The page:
In 1978, when comics John Belushi and Dan Aykroyd put together The Blues Brothers, the eminently successful r&b cover band that began as a mere time filler for the Saturday Night Live television show, it was imperative that the services of Steve Cropper and Donald “Duck” Dunn (bassist for Booker T & the MGs) were acquired, as their expertise in the musical styles they were to engage in would result in a sound that was both exciting and genuine. Television viewers were fascinated by the quality of the The Blues Brothers music. Though an ordinary comedy sketch was anticipated, they were exposed instead to a brilliant performance. One that was hilarious and exhilarating, yet incredibly brilliant nonetheless. The Blues Brothers, of which Cropper is still a touring member today, went on to make two movies and a few successful record albums.
Steve “The Colonel” Cropper sustains a busy career to this day in all aspects of music production and musicianship, and throughout all of the touring and studio work he still manages to find time for his own projects. His 2008 CD release is a collaborative effort with Felix Cavaliere, the legendary lead singer and keyboardist of the Rascals. "Nudge It Up A Notch" is a soul and r&b tour-de-force of wonderful melodies and funky instrumentals. It’s much like a collection of new songs by the Rascals and Booker T & the MGs, with a lot of those unmistakable Telecaster licks and chops amid Hammond B-3 timbre and soulful vocals. It’s coerced along by the rhythm section of bassist Sammy “Shake” Anderson and drummer Chester Thompson, and was produced with help from Jon Tiven (Delbert McClinton, Graham Parker, B.B. King, and more).
Below is my recent conversation with Steve “The Colonel” Cropper. An extremely gracious and pleasant individual, one can easily perceive an attribute of sensibility toward success at the onset:
Brian D Holland) Steve, let me start by saying that I feel very privileged to be speaking with one of the greatest guitar players of all-time.
Steve Cropper) It’s my pleasure, but that’s a little overrated.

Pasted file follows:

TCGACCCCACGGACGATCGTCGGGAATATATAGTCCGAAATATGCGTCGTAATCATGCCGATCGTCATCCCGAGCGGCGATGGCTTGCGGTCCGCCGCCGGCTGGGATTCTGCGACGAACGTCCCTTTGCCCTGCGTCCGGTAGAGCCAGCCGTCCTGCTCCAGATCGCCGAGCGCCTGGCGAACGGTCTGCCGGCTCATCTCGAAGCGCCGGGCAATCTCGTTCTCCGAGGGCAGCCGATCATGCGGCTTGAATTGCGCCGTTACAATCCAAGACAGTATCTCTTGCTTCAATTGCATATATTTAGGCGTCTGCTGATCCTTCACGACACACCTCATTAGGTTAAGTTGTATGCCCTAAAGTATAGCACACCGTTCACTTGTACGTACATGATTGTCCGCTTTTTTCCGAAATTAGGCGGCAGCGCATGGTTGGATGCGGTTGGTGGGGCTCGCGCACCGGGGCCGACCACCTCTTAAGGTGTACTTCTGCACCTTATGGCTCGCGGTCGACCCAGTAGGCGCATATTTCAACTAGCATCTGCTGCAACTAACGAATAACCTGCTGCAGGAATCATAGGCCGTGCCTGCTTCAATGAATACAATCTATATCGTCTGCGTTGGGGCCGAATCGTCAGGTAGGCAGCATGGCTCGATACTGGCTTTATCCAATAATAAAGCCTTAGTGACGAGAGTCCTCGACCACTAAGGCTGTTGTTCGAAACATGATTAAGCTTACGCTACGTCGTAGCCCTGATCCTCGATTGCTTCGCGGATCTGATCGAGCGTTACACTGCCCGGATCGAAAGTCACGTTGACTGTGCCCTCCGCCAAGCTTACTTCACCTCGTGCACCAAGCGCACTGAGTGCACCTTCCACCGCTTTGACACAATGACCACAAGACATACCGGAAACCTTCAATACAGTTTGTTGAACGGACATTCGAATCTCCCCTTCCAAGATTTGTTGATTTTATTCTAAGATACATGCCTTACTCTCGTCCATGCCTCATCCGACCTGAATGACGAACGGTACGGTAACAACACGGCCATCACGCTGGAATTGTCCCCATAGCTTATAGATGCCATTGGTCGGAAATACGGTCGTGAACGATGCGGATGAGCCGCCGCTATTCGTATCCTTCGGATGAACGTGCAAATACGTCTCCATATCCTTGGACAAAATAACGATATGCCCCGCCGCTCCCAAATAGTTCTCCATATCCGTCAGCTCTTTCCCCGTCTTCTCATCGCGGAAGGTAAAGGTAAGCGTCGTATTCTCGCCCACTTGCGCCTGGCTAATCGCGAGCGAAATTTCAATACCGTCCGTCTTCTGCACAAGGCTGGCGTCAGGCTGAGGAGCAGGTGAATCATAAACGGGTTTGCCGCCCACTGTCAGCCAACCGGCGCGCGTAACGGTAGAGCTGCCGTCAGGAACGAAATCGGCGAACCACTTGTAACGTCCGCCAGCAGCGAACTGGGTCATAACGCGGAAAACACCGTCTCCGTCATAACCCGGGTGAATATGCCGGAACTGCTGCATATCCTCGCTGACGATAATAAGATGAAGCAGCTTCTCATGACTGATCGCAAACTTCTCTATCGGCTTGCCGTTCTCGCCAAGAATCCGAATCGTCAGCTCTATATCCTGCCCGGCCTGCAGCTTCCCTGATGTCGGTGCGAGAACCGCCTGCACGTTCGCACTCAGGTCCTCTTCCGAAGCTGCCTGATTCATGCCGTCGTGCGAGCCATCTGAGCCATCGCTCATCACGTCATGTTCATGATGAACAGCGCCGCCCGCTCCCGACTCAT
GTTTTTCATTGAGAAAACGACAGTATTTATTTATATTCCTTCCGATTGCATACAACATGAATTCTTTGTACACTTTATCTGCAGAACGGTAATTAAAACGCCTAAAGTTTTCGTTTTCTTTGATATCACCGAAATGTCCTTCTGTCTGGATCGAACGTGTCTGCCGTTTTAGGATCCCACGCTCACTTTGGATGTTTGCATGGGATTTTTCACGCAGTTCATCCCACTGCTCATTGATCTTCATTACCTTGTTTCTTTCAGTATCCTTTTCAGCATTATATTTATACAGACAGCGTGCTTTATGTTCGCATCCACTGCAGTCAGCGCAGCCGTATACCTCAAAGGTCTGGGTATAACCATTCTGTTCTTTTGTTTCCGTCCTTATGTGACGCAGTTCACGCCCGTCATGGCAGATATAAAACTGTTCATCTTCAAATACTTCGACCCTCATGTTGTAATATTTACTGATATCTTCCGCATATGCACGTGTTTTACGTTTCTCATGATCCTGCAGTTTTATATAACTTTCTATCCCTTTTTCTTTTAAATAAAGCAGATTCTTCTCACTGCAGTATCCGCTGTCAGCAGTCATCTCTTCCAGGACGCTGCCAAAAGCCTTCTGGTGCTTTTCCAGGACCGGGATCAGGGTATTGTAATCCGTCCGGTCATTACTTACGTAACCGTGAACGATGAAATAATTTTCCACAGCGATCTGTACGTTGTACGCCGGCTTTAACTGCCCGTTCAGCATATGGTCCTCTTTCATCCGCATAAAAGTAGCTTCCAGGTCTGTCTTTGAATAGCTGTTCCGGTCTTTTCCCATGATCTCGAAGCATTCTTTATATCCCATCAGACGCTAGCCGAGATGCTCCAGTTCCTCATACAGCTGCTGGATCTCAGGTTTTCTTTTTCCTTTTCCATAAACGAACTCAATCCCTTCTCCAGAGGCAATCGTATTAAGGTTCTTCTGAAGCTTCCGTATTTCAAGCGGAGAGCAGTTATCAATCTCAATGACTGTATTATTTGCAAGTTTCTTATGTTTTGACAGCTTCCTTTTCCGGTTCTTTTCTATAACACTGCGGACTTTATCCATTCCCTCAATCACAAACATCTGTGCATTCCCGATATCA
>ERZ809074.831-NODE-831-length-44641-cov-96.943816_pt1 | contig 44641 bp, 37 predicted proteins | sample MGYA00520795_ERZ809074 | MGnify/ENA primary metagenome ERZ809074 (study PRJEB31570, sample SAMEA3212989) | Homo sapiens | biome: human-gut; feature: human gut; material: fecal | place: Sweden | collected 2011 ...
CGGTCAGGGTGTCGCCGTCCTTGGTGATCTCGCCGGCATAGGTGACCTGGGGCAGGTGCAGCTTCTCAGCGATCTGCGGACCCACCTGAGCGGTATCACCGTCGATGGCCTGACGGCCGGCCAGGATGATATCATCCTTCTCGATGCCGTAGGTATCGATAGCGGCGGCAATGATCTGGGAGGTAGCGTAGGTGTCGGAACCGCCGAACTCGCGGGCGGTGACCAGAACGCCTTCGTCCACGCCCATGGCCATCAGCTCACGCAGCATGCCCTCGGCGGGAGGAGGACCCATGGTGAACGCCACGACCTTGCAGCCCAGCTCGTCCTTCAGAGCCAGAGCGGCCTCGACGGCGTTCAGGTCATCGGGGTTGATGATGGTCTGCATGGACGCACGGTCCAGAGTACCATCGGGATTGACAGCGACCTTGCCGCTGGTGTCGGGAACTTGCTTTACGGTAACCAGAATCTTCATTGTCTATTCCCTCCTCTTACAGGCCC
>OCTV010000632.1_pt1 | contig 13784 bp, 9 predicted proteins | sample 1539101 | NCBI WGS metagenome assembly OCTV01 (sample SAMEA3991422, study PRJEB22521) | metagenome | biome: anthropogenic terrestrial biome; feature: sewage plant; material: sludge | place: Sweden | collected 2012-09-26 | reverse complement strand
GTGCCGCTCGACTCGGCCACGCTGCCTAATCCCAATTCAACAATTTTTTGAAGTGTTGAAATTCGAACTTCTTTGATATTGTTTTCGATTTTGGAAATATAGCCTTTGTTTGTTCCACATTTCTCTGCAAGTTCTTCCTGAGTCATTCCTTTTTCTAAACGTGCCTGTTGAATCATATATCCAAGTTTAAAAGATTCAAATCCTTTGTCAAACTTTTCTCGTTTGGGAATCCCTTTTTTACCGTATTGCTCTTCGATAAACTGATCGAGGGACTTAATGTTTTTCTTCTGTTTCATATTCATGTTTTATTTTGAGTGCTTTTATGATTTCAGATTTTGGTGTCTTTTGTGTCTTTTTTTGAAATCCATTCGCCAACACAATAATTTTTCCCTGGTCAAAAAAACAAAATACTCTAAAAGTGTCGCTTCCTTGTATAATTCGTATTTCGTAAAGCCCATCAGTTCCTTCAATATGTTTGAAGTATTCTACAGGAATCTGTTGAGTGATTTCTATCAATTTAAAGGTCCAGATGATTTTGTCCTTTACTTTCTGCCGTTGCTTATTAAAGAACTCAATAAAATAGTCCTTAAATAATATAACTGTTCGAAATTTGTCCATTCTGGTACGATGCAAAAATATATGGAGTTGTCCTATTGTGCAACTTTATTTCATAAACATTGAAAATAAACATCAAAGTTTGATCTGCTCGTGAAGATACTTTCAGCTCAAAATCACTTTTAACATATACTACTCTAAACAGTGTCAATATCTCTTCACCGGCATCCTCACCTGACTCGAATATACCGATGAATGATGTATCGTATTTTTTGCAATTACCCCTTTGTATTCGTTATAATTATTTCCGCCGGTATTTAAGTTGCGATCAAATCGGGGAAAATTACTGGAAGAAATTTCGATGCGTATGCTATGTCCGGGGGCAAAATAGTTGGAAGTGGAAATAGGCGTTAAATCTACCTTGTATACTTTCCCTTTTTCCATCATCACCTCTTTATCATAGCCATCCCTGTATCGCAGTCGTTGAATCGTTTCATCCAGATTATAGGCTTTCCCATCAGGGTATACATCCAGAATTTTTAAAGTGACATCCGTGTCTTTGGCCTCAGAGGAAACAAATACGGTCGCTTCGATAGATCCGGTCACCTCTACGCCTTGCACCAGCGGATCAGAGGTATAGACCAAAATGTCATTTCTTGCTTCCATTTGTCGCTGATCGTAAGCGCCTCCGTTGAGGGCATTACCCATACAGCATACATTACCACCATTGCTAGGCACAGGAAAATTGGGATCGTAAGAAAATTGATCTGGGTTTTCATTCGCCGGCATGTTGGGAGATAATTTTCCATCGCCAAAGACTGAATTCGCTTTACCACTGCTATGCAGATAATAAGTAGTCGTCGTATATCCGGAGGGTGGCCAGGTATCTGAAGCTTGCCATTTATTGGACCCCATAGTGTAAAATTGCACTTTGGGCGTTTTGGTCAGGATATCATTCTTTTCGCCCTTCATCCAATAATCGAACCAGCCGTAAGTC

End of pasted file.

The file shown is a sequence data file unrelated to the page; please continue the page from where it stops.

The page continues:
BH) Well, it’s a matter of opinion, but … [Both laughing]
SC) We have a difference of opinion, Brian, but that’s okay. [Still laughing] But the more they talk about it, the harder it is to live up to. It’s a lot of work.
BH) I suppose it can be. But you’ve done it all.
SC) Pretty much. And I’ll stand behind the records. I don’t have to go out and be part of the battle of the bands anymore, so that’s pretty good.
BH) You’ve been involved in so many [records] over the years, recordings that are still quite popular.
SC) It’s amazing how the music lives on, but it’s unfortunate that there’s nationally a lack of air play, as well as a lack of interest in that kind of music. It definitely has its audience, and that audience is true to form, and they stay with it. I just got back from a tour of England. I went over there and played with the Animals for about two and a half weeks and had an absolute blast. But there were a lot of gray haired people in that audience. It was real interesting. [Laughing]
BH) I read that you also played in Ireland for the first time.
SC) Yeah! We played Belfast. It was the first time I’d ever been up there. I had done some TV in Dublin, but it was the first time to actually do a concert. It was great, and the people were so warm and so nice. I did some radio shows for the BBC and some local radio stations. It was super, a real lot of fun.